Need help comparing probability

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Of the 35 students in a class, 22 are taking the class because it is a requirement, and the other 13 because it is an elective. If 2 students are selected at random from this class, what is the probability that the first student is taking the class as an elective and the second student is taking it because it is a requirement? How does the probability compare to the probability that the first student is taking the class because it is a requirement and the second is taking it as an elective? 

May 5th, 2015

The probability of two events occurring means you multiply the probabiltiy of one by the other. So if you ever read, "what's the probability of *blank* and *blank*?" then you add the two probabilities. In the event that they are in a particular order, like A and B or B and A, then you will have slightly different calculations. This is because you have decreased the sample size. If you have 10 dice in a bag, and 5 are red and 5 are blue, and you draw a red dice from the bag, there is one less, so the probability of drawing another red has decreased, cause now instead of 5 out of 10, there are only 4 out of 9. The probability of drawing a blue has increased because now instead of 5 out of 10, there are 5 out of 9. It's like that.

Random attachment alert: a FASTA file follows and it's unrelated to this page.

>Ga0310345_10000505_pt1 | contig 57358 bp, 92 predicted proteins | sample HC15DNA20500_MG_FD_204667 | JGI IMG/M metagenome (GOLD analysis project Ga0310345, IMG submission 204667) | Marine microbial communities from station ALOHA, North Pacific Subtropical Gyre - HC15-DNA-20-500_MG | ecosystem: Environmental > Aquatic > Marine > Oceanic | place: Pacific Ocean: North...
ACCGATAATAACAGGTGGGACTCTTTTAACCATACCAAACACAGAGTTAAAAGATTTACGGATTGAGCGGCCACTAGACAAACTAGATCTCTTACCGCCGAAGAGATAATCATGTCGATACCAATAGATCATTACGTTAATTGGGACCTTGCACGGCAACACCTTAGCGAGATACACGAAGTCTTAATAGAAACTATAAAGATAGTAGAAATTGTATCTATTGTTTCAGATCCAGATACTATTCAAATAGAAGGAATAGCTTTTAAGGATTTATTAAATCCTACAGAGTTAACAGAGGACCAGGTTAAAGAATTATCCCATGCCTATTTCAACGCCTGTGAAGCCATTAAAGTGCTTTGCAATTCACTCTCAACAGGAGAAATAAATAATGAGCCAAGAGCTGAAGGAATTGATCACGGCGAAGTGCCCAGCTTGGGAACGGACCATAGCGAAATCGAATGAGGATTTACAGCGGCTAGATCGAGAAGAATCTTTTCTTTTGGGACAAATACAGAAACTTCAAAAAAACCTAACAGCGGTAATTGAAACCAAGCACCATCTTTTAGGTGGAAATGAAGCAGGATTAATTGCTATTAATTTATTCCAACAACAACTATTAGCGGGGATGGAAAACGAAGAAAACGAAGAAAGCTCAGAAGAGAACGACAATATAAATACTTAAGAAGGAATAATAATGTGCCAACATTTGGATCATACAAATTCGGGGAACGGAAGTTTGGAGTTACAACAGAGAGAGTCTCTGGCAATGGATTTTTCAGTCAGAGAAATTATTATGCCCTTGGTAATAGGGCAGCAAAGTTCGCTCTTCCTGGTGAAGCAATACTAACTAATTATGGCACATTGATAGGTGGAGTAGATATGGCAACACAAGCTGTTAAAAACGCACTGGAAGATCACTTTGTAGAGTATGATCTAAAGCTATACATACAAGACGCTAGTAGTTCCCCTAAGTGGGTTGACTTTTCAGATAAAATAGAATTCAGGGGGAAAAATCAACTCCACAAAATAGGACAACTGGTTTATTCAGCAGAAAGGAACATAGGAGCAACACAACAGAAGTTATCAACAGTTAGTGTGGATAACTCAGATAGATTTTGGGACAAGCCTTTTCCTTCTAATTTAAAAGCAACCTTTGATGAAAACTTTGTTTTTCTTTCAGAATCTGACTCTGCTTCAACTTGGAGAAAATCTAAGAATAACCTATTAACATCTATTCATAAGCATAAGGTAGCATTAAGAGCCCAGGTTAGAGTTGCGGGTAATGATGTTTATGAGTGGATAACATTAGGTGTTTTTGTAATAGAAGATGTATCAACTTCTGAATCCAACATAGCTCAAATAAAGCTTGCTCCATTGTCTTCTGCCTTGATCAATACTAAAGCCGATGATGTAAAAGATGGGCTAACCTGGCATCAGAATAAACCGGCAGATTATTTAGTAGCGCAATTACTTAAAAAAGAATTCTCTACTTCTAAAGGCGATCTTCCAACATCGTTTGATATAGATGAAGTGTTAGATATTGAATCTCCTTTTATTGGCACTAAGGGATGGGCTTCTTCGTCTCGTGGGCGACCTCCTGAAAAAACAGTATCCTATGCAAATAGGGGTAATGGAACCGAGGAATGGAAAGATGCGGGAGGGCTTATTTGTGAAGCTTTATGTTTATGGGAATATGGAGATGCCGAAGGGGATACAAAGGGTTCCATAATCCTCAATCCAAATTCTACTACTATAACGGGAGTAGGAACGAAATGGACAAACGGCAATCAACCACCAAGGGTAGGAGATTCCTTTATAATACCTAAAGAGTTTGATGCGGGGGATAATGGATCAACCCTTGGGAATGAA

So now let's do it in terms of this problem. The probability that the first student is taking the class as an elective is 13 out of 35, which is .37. The probability of the second student taking the class because it's required is 22 out of 34, which is .647.

The probability of this happening in that order is .239. 

However the other way around, the probabilities are 22/35= .628 and 13/34= .38 which when multiplied is .238. Not much different but it can be depending on the number you draw out, the amount of each left in the population, and other factors. It also depends on how you round it. 

I hope this helps, let me know if I can help you with anything in the future. Take care Robdawg.

-Doctor Turner

May 5th, 2015

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